If you’re unfamiliar with extension tubes, they’re basically just hollow rings (containing no glass elements) that are placed between your lens and your camera. Why? Because the farther the physical distance is between your lens and camera sensor, the closer you will be able to focus on your subject – thus creating a higher magnification of the subject and mimicking the function of a macro lens, but at a considerably lower cost. The images above are the extension tubes I use with my Nikon lenses. It came as a set of three tubes in various lengths: small (12mm), medium (20mm) and large (36mm). They retail for just under $80. The longer the length, the higher the magnification. The tubes can be used individually, as seen in the photo on the left, or stacked together for maximum magnification. These tubes are made by Vello and are specifically designed to work with Nikon lenses. Vello also makes tubes for Canon and Fijifilm lenses as well. There are other manufacturers of extension tubes that are designed to work with other lenses. But whichever tubes you use, make sure that they’re equipped with contact points to maintain the communication between your lens and your camera – allowing for continued auto focus and auto exposure capabilities.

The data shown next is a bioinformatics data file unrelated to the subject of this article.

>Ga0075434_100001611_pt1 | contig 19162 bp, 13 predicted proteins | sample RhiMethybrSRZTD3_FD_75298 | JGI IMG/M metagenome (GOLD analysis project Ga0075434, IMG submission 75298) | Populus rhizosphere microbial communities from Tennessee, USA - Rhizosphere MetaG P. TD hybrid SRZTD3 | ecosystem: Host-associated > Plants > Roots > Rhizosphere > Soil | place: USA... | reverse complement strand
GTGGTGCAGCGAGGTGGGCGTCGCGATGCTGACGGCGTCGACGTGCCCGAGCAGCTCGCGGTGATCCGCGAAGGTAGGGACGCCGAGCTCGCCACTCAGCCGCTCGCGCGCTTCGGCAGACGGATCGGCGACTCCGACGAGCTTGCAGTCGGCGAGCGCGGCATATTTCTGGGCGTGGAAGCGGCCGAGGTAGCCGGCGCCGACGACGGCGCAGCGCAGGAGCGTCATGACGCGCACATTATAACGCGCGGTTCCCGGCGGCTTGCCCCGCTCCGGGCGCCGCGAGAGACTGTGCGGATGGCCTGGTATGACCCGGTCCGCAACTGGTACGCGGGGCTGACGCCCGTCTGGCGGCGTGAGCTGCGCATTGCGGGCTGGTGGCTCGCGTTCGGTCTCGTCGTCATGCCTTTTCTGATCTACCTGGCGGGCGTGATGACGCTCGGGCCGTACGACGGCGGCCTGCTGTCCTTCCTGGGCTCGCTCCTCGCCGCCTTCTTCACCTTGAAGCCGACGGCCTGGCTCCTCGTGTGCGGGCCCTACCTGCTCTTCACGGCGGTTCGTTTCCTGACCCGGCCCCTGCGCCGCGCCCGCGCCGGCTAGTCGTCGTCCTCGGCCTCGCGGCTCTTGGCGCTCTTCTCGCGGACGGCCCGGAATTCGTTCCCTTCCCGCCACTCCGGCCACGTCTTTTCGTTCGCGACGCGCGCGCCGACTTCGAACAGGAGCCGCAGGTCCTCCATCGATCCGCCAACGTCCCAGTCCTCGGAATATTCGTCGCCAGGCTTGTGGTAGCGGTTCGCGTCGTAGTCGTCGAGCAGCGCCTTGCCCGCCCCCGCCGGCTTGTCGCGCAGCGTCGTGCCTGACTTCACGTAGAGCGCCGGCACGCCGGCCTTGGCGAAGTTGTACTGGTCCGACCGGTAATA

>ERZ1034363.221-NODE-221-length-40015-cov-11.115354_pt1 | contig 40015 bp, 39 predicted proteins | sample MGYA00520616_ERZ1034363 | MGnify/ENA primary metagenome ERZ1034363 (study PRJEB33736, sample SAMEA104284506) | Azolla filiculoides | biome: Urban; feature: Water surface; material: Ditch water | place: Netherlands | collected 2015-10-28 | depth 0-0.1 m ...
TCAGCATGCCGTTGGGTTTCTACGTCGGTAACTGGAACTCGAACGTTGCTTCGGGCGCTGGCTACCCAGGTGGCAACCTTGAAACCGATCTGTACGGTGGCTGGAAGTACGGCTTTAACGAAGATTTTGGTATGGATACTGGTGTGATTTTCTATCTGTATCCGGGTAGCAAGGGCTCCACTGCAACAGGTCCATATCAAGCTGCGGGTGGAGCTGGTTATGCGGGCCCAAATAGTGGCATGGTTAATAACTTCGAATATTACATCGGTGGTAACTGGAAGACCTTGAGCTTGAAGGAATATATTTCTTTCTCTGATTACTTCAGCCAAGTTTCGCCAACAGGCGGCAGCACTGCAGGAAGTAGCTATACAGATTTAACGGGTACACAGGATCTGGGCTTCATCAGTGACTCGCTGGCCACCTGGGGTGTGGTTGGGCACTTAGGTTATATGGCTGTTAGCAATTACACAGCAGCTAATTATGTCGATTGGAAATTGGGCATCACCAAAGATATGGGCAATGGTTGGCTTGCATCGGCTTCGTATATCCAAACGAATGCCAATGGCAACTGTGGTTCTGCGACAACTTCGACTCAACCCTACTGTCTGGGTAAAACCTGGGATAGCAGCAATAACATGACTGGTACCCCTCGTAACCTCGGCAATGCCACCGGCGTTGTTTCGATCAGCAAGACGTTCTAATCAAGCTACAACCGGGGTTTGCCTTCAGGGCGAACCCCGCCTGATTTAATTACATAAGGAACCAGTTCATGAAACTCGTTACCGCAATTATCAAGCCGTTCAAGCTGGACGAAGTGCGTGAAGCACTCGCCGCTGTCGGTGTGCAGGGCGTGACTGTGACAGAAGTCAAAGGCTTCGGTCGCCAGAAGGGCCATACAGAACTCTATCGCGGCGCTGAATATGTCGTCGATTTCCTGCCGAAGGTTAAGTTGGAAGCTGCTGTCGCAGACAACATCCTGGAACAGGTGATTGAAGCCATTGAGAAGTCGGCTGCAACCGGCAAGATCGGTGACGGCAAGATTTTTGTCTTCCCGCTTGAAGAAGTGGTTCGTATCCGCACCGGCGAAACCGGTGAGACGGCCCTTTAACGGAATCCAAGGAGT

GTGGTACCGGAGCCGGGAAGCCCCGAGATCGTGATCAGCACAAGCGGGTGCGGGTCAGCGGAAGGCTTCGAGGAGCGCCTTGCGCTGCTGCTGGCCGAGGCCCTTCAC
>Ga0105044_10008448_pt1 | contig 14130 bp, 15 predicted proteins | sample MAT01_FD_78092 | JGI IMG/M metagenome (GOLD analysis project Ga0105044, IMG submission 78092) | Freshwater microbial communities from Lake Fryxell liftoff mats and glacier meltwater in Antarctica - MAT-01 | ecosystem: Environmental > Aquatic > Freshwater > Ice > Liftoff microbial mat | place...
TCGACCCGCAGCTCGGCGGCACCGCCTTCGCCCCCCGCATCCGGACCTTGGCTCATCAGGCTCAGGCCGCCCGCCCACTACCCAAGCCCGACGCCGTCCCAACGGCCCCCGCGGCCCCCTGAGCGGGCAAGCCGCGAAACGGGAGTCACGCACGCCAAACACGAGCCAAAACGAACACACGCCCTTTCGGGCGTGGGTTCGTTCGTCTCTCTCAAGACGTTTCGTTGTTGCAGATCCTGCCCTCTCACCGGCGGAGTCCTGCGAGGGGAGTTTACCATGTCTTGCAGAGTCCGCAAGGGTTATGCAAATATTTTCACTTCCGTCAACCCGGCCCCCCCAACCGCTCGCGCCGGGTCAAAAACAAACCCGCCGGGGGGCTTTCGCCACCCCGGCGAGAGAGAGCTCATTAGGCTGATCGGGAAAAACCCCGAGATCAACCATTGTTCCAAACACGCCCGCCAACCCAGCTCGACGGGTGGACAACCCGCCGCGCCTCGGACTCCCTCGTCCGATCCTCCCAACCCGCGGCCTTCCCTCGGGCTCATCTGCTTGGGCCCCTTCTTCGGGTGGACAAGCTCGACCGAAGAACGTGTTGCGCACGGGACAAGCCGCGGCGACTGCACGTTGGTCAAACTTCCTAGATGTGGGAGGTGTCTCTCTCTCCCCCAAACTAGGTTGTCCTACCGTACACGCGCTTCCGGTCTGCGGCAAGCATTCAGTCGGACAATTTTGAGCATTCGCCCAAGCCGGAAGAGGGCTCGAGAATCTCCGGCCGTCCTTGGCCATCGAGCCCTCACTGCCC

Downsides of Extension Tubes
As great as extension tubes are, it’s important to know that there no “free lunches.” Some light loss will be experienced when using them. This problem is exacerbated as you stack more tubes together. Whenever I stack all three, the light falloff is greater and vignetting (the darkening of the corners of the frame) becomes extremely noticeable. Even though I set my camera’s Vignette Control to “High,” I still can’t remove all of it. However, these issues are easily fixed. If necessary, I can raise my ISO to counteract the light loss, and I can crop out the vignette in post.
There seems to be some disagreement as to the resolution of images taken with extension tubes. I’ve read articles expressing conflicting views. But, since they don’t have any internal glass elements, which could degrade an image, the general consensus is that the resolution of an image taken with an extension tube is directly comparable to the resolution of the lens to which it’s attached. Personally, I’ve never experienced any problems with resolution.